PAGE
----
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vermeil

[vur-mil, -meyl or especially for 2, ver-mey] /ˈvɜr mɪl, -meɪl or especially for 2, vərˈmeɪ/
noun
1.
vermilion red.
2.
metal, as silver or bronze, that has been gilded.
adjective
3.
of the color vermilion.
Origin
1350-1400
1350-1400; Middle English < Middle French < Late Latin vermiculus kermes (insect and dye), Latin: larva, grub; see vermicule
Dictionary.com Unabridged
Based on the Random House Dictionary, © Random House, Inc. 2014.
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Examples from the web for vermeil
  • Gold vermeil sculpture of a palm tree with three antelopes grazing beneath it, on a wooden base covered with freshwater pearls.
  • Faceted garnets sparkle against a gold-vermeil hoop.
  • The spout, fashioned in the face and neck of a swan, vermeil.
British Dictionary definitions for vermeil

vermeil

/ˈvɜːmeɪl/
noun
1.
gilded silver, bronze, or other metal, used esp in the 19th century
2.
  1. vermilion
  2. (as adjective): vermeil shoes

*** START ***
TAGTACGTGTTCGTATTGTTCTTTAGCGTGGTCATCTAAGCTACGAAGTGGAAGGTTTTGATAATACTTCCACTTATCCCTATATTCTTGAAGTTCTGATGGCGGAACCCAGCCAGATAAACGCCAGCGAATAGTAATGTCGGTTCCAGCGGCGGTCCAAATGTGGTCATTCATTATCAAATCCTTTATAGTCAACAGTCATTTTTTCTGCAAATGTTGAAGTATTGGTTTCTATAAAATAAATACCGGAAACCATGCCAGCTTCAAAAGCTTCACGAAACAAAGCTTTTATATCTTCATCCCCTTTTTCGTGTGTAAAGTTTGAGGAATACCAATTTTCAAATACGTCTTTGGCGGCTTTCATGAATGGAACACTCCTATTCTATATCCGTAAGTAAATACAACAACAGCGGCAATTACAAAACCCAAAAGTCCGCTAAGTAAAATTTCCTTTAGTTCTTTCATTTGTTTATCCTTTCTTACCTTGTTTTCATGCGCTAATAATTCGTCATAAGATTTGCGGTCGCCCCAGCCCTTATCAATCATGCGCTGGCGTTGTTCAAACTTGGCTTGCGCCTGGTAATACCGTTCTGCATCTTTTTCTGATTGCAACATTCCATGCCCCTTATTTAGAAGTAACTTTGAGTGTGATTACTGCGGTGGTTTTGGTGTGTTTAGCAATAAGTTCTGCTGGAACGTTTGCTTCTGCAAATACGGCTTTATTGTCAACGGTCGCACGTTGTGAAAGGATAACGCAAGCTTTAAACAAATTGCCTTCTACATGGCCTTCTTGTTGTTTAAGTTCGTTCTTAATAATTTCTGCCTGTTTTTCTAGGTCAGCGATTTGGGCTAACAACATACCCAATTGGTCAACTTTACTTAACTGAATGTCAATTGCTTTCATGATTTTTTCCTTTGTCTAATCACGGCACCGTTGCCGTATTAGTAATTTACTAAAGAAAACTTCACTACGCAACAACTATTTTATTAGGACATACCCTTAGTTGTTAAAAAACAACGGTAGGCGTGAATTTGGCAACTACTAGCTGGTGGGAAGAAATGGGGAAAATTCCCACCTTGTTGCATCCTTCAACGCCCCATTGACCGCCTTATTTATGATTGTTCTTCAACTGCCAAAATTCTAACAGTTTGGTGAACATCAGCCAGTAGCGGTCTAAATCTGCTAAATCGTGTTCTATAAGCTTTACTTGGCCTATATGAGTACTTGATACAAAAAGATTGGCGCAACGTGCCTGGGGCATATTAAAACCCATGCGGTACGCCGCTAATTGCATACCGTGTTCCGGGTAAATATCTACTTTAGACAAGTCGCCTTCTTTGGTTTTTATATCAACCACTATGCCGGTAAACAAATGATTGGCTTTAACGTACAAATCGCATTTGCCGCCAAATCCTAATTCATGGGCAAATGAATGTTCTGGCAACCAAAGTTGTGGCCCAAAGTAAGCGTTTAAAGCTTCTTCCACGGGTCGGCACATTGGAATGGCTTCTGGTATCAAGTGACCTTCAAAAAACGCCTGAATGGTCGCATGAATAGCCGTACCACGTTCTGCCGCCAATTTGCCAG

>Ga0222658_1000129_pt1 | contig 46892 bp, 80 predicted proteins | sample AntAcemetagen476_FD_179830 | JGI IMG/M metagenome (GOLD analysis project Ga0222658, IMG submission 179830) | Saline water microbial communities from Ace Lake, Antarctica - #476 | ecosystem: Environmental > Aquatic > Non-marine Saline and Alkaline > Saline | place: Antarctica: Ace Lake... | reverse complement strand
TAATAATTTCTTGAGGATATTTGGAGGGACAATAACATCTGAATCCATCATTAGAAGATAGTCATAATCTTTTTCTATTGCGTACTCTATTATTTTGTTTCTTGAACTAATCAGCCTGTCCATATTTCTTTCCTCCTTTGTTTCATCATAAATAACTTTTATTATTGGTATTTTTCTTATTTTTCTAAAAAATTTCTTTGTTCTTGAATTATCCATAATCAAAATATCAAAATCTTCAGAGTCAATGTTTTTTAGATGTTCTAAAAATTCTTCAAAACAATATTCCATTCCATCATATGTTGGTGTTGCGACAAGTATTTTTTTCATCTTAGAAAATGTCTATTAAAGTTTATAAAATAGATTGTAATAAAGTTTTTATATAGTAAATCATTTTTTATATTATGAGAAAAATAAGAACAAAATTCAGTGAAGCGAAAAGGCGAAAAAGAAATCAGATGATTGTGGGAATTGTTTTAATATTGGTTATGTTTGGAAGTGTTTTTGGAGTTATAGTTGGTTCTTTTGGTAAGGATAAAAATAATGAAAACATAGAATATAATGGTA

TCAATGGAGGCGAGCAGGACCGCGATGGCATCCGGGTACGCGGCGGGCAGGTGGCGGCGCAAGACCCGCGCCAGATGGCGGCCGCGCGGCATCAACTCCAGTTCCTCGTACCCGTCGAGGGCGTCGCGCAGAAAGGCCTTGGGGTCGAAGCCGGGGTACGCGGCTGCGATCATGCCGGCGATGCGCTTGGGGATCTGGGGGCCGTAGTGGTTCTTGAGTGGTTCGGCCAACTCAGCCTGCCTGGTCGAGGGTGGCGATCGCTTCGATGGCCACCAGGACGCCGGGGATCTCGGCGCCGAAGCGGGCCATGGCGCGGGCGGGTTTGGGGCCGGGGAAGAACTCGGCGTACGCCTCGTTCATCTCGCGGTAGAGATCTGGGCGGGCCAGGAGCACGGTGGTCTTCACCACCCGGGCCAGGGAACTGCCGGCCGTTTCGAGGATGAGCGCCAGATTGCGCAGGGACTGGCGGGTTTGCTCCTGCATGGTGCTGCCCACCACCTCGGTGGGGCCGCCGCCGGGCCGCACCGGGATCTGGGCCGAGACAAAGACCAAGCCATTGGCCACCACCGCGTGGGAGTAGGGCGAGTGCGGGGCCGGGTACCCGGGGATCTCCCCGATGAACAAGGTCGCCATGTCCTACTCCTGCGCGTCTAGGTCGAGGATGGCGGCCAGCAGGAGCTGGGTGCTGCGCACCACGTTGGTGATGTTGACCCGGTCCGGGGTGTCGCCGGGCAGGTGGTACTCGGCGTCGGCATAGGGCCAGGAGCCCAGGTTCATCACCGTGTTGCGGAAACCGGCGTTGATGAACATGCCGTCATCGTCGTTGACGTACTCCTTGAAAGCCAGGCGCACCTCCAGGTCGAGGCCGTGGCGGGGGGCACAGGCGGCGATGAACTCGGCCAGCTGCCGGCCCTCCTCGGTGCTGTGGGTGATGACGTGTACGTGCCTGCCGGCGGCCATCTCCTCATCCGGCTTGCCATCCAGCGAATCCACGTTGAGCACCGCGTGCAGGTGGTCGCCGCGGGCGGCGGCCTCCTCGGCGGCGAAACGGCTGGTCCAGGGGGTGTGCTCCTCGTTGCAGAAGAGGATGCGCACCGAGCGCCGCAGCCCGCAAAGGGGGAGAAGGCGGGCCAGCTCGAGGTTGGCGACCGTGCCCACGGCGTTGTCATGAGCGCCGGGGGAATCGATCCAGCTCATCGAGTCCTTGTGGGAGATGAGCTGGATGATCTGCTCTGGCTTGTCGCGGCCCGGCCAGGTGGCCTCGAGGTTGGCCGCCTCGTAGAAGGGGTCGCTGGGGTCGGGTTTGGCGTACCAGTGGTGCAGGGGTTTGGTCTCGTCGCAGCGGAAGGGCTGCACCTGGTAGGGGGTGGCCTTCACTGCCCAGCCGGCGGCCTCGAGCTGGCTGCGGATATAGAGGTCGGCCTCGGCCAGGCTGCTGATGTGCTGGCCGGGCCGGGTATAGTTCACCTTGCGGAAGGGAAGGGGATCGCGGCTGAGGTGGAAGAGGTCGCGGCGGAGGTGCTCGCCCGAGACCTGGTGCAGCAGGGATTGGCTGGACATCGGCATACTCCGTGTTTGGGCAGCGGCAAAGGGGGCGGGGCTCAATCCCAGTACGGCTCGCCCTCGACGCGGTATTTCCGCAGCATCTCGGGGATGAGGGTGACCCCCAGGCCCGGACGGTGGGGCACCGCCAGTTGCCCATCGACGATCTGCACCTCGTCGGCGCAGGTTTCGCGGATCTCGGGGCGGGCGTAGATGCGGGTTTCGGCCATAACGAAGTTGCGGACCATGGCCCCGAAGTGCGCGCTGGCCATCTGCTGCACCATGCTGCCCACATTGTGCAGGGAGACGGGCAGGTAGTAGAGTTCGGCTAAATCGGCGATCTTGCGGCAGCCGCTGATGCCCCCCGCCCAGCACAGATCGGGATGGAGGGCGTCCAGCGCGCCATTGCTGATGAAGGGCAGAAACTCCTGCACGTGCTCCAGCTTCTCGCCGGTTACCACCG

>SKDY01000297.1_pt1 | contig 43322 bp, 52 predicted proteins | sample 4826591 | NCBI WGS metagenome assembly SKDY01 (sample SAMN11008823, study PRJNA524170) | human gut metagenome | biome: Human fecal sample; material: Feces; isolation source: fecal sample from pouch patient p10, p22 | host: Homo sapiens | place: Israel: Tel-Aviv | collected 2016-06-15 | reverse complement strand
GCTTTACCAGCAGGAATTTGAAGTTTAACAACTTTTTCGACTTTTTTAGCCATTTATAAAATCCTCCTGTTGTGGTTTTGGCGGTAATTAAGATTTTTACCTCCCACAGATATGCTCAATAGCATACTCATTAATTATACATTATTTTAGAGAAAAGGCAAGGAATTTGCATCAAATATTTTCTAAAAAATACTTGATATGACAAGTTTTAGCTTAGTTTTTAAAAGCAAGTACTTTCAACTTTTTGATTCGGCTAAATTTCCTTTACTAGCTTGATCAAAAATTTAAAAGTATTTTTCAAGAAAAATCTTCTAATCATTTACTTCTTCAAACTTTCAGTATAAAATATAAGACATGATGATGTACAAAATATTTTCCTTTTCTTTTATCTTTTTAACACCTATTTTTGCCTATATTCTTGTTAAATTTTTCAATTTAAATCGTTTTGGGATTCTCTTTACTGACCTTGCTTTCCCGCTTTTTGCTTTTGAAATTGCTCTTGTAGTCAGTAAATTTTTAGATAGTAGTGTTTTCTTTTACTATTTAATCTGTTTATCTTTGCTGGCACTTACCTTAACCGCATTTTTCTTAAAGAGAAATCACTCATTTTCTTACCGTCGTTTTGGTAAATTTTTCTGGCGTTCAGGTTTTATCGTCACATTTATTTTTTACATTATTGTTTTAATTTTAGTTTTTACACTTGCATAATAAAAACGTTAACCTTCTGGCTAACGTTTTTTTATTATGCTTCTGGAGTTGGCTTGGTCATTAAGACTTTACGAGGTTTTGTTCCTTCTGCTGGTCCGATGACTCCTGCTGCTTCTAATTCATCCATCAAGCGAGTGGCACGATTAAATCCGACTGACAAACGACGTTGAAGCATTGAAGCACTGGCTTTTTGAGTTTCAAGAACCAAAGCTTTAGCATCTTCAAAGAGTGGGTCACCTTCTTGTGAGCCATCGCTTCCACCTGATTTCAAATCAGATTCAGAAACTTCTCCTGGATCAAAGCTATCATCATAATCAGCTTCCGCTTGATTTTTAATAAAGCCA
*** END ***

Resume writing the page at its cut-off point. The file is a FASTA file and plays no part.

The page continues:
Word Origin
C15: from Old French, from Late Latin vermiculus insect (of the genus Kermes) or the red dye prepared from it, from Latin: little worm
Collins English Dictionary - Complete & Unabridged 2012 Digital Edition
© William Collins Sons & Co. Ltd. 1979, 1986 © HarperCollins
Publishers 1998, 2000, 2003, 2005, 2006, 2007, 2009, 2012
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Word Origin and History for vermeil
n.

"bright-red;" c.1400, from Anglo-French and Old French vermail (11c. in Old French), from Late Latin vermiculus "a little worm," specifically, the cochineal insect from which crimson dyes were obtained (cf. kermes), in classical Latin, "larva of an insect, grub, maggot," diminutive of vermis "worm" (see worm (n.)). As an adjective from 1580s.

Online Etymology Dictionary, © 2010 Douglas Harper
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Encyclopedia Article for vermeil

gilded silver produced either by the fire-gilding method or by electrolysis. In the former, earlier method the object is covered with an amalgam of gold and mercury; the mercury evaporates when the piece is fired, leaving a gold deposit. In the latter method, the silver object is wired as the cathode and a bar of gold as the anode, and both are immersed in an electrolytic solution; when an electric current is passed, gold ions are deposited on the silver object (cathode). After fire-gilding or electrolysis, the silver gilt is burnished, usually with a polished agate stone

Learn more about vermeil with a free trial on Britannica.com
Encyclopedia Britannica, 2008. Encyclopedia Britannica Online.
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12
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